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Leveson to be told Operation Reproof details

By Western Morning News  |  Posted: May 04, 2012

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Evidence from a Devon and Cornwall Police corruption investigation which collapsed in the courts six years ago is to be presented to the Leveson Inquiry.

Assistant Chief Constable Russ Middleton is to appear before the inquiry next Wednesday to give details of Operation Reproof.

It uncovered a web of alleged leaked information, fed from a Devon and Cornwall police officer to a network of private investigators across the country.

In all, Devon and Cornwall detectives investigated 37 people as part of the nationwide operation. The evidential file focused on 100 alleged breaches of data related to 93 individual "victims".

Six men – two serving police officers, two former officers and two private investigators – were charged in 2004 after a two-year investigation.

But after nearly two years in the courts, the case collapsed in 2006 at Gloucester Crown Court with Judge Paul Darlow ruling it was "not a proportionate use of valuable resources to prosecute these matters".

The first part of the Leveson Inquiry is looking at the culture, practices and ethics of the Press and is due to produce a report by October.

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  • nsele  |  May 06 2012, 5:23AM

    That's what this inquiry is about, journalists getting hold of information passing to/from the phones of celebrities. Those celebrities are 'customers' to mobile phone companies. This particular article is saying that some police have also been observing mobile phone activity and passing the information they get to private investigators. Its all about the violation of privacy in mobile telecommunications.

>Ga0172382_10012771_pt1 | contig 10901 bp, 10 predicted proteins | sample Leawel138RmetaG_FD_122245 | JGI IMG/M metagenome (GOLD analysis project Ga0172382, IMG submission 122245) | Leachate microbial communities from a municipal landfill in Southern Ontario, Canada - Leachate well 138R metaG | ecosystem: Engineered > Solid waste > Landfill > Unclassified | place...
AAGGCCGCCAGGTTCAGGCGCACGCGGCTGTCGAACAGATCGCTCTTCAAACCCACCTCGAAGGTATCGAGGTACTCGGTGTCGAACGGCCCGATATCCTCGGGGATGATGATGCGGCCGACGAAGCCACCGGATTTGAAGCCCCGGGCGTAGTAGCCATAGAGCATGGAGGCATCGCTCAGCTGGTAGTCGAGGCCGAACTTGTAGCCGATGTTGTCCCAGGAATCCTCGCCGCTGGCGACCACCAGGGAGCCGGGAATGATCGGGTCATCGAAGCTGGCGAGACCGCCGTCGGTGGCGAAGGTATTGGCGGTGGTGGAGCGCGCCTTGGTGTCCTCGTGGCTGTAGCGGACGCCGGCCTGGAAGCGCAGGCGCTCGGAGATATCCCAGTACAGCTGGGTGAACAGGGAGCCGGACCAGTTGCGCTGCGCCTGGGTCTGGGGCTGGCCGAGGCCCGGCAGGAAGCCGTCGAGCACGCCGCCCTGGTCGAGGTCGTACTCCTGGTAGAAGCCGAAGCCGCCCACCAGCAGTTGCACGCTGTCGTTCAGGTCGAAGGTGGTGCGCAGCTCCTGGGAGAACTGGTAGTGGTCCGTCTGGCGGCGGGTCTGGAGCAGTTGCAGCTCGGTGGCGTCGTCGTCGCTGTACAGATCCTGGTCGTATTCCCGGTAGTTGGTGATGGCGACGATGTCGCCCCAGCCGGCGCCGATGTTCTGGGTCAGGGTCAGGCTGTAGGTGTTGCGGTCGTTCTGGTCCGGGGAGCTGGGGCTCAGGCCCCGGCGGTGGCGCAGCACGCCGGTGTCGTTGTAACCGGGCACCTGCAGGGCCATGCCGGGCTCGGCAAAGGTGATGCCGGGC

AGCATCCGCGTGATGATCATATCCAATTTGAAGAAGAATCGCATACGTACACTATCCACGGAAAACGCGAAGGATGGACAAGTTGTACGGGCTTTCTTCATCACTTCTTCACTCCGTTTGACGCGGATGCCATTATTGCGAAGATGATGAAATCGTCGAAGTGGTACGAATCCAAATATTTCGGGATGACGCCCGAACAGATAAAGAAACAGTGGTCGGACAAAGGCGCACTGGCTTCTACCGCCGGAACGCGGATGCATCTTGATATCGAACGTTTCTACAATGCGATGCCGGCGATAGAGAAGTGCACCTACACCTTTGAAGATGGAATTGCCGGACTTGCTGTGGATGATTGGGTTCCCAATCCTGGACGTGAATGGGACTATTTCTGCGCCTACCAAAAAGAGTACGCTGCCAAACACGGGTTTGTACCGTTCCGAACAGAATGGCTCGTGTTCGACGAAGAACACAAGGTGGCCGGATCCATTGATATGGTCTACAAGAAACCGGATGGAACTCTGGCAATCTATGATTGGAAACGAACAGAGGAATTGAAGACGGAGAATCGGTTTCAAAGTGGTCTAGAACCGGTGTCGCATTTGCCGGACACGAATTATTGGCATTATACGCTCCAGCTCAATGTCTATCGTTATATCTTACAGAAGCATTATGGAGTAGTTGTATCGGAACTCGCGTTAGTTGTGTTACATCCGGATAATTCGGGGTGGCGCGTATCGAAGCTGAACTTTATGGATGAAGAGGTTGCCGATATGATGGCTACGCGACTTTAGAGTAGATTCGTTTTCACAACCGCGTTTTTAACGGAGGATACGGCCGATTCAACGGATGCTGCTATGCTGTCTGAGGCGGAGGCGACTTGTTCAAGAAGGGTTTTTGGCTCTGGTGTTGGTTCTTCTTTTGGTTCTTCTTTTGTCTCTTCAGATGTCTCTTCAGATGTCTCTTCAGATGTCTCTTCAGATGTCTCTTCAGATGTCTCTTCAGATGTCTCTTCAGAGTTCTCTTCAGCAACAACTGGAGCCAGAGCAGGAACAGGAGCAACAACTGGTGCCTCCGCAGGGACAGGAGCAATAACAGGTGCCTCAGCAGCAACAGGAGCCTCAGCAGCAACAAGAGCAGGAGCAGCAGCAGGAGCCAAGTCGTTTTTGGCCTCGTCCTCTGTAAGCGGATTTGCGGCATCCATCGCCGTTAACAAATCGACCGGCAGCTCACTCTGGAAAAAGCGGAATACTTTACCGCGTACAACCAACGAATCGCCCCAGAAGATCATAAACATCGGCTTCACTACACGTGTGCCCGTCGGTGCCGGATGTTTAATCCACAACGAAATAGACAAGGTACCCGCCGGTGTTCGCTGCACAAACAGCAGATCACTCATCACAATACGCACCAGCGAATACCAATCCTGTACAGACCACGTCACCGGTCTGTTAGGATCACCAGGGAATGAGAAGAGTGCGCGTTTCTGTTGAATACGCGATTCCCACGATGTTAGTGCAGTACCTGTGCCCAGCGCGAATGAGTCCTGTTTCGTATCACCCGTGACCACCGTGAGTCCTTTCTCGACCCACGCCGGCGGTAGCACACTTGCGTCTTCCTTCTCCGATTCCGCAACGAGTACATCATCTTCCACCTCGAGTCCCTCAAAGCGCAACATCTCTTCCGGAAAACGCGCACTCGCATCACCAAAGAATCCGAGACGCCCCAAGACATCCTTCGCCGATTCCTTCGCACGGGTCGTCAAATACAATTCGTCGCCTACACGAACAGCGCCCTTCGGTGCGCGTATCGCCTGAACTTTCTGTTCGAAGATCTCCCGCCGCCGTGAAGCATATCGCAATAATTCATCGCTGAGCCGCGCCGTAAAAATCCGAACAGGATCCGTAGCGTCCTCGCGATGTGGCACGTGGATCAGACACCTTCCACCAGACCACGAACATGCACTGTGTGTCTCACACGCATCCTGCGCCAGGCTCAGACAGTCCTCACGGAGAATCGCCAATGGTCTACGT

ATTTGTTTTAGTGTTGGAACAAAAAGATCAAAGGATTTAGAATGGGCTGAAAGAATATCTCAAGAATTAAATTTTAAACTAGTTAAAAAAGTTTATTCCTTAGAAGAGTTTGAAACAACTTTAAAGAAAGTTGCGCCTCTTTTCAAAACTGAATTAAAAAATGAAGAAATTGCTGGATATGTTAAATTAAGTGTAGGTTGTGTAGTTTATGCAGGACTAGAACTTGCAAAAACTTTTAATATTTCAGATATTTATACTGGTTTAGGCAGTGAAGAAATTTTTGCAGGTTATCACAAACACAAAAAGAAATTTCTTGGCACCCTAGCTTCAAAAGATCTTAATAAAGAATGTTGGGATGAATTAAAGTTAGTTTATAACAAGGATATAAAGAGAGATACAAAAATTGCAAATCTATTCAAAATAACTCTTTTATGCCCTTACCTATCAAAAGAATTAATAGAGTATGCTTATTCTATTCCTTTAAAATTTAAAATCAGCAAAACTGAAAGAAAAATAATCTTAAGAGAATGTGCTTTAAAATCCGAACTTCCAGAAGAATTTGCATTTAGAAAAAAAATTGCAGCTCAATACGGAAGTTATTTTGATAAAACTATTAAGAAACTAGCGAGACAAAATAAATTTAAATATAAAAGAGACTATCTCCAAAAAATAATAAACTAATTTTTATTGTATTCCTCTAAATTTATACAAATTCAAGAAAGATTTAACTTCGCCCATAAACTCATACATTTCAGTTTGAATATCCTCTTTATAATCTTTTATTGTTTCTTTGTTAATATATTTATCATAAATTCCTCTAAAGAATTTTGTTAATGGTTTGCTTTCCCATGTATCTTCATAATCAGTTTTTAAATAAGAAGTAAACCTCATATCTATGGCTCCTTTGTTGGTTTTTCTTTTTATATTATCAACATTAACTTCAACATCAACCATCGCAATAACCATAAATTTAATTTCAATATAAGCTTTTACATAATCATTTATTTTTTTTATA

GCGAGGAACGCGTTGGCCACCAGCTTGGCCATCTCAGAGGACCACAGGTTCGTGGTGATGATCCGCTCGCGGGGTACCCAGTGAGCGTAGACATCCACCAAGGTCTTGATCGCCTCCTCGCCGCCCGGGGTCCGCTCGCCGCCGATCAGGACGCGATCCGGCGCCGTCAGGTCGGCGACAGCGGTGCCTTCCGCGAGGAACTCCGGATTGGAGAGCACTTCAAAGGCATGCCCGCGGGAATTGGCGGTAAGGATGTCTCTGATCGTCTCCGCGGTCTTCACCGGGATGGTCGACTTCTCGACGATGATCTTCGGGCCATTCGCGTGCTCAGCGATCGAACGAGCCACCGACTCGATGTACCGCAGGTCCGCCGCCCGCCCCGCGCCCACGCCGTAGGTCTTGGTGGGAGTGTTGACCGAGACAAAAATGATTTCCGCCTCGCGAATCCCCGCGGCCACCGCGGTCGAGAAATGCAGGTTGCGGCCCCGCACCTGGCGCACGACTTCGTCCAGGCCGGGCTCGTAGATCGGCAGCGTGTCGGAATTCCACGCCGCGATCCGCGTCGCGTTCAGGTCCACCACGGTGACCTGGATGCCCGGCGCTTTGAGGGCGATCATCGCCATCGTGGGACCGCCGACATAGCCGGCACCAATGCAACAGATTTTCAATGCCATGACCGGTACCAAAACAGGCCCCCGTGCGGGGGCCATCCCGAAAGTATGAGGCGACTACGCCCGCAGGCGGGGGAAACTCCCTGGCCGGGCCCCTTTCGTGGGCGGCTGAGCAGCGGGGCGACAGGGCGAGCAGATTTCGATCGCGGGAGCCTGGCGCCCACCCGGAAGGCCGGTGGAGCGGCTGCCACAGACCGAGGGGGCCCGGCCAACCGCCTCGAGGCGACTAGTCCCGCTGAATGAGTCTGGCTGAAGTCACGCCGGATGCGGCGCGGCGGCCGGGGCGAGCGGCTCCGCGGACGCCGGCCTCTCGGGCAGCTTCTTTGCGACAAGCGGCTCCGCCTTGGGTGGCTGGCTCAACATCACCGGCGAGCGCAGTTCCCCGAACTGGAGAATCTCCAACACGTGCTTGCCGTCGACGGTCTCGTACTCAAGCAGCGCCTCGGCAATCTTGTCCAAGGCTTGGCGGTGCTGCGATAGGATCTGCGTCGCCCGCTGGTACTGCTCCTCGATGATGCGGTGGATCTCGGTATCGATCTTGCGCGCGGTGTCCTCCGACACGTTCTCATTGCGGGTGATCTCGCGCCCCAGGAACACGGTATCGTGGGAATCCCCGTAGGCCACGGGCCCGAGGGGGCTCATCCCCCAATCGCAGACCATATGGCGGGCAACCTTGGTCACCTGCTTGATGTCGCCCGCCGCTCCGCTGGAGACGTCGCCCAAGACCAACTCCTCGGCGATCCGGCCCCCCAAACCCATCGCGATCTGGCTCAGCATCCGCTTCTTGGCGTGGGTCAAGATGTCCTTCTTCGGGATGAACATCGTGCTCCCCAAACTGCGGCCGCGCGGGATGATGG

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  • shipmateron  |  May 04 2012, 9:38PM

    But why would what any of these customers were up to be of any interest to any journalist?

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  • nsele  |  May 04 2012, 7:10PM

    It is unlikely that journalists only hacked into voicemails to get the information they used for so many media stories (e.g. police accused of passing other peoples' data around). My phone comms were hacked extensively by a mobile phone service that I worked for after giving me the phone with cheap rates as a perk. They trolled me in their chatroom to show me that they were viewing my browsing (by referring to my new blogspot). Key words from my texts, emails and web were then verbalized for 2 years in the large workplace and outside (I suspect more bullies were recruited on a web gossip site). As for journalists hacking voicemail: at least one mobile phone company does not set the voicemail pin to active state by default. Its customers activate the voicemail pin if, for example, they would like to be able to call their voicemail from a landline while overseas. They call the company's service number beforehand (e.g. 150) and follow instructions to activate the voicemail pin and choose their own pin number during the process. It follows that journalists could not access these mobiles' voicemails simply by knowing that '1111' is the default pin number when the pin is reset by a customer services representative. Discover who they are by googling: "......(insert name of French-UK mobile phone service)_suicide". What seems possible is that mobile phone service companies were eavesdropping their customers' phones and smuggling the information to journalists.